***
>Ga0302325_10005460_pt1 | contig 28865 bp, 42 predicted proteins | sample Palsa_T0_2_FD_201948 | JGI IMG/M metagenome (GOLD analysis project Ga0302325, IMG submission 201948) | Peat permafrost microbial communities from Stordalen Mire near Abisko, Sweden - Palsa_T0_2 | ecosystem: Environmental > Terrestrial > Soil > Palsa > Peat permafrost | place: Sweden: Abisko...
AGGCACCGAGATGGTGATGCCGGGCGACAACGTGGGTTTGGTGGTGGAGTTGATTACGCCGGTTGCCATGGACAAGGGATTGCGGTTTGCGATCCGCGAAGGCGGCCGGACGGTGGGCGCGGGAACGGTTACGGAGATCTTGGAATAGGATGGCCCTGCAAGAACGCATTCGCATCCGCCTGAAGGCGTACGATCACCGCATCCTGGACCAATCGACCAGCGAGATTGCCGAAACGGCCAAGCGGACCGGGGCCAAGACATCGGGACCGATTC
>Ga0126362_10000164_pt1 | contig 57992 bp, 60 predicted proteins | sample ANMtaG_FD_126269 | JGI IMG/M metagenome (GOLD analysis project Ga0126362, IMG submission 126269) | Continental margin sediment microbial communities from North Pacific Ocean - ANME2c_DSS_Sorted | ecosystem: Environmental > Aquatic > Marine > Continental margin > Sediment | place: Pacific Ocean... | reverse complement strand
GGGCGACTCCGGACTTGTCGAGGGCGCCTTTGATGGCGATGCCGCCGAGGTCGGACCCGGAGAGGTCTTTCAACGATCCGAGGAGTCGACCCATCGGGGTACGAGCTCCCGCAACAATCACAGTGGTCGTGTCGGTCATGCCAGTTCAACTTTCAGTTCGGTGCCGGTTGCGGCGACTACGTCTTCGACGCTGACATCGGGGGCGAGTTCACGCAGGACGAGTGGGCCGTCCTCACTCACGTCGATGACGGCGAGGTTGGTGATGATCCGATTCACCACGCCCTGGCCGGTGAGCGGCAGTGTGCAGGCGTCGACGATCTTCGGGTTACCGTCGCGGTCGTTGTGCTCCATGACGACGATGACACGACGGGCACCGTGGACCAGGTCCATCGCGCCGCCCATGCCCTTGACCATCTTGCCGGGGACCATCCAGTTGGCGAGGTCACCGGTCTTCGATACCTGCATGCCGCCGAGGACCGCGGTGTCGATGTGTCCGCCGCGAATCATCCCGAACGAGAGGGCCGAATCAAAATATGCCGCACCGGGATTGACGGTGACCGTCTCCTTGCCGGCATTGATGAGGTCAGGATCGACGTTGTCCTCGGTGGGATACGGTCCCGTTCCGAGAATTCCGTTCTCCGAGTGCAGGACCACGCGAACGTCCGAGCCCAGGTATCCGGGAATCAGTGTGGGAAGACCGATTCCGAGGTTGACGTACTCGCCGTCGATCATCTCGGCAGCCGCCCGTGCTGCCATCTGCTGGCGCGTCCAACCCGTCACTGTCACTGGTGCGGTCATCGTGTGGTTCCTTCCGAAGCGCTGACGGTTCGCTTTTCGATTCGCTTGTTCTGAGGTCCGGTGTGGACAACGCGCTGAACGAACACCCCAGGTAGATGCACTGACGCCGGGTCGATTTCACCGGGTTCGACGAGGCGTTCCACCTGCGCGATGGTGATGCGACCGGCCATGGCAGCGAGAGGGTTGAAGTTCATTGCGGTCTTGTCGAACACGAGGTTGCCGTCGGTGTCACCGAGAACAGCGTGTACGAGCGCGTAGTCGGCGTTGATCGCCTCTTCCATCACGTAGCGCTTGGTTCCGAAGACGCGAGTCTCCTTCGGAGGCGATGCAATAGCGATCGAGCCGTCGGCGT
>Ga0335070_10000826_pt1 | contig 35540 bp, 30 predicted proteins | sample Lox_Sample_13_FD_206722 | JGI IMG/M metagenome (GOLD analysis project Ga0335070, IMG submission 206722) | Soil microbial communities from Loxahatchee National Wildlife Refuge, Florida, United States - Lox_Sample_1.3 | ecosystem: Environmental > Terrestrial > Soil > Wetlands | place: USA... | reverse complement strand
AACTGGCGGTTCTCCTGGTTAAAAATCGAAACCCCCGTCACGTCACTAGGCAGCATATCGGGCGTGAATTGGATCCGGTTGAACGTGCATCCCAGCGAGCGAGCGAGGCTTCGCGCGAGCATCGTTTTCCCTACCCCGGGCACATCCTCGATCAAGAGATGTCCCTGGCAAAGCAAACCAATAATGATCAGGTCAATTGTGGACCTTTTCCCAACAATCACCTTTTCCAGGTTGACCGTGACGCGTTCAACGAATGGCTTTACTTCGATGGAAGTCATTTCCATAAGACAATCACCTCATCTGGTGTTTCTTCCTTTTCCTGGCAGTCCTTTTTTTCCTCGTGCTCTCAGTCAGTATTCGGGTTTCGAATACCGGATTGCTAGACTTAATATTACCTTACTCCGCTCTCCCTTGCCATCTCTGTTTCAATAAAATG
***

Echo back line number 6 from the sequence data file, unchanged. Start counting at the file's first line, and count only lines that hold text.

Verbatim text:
AACTGGCGGTTCTCCTGGTTAAAAATCGAAACCCCCGTCACGTCACTAGGCAGCATATCGGGCGTGAATTGGATCCGGTTGAACGTGCATCCCAGCGAGCGAGCGAGGCTTCGCGCGAGCATCGTTTTCCCTACCCCGGGCACATCCTCGATCAAGAGATGTCCCTGGCAAAGCAAACCAATAATGATCAGGTCAATTGTGGACCTTTTCCCAACAATCACCTTTTCCAGGTTGACCGTGACGCGTTCAACGAATGGCTTTACTTCGATGGAAGTCATTTCCATAAGACAATCACCTCATCTGGTGTTTCTTCCTTTTCCTGGCAGTCCTTTTTTTCCTCGTGCTCTCAGTCAGTATTCGGGTTTCGAATACCGGATTGCTAGACTTAATATTACCTTACTCCGCTCTCCCTTGCCATCTCTGTTTCAATAAAATG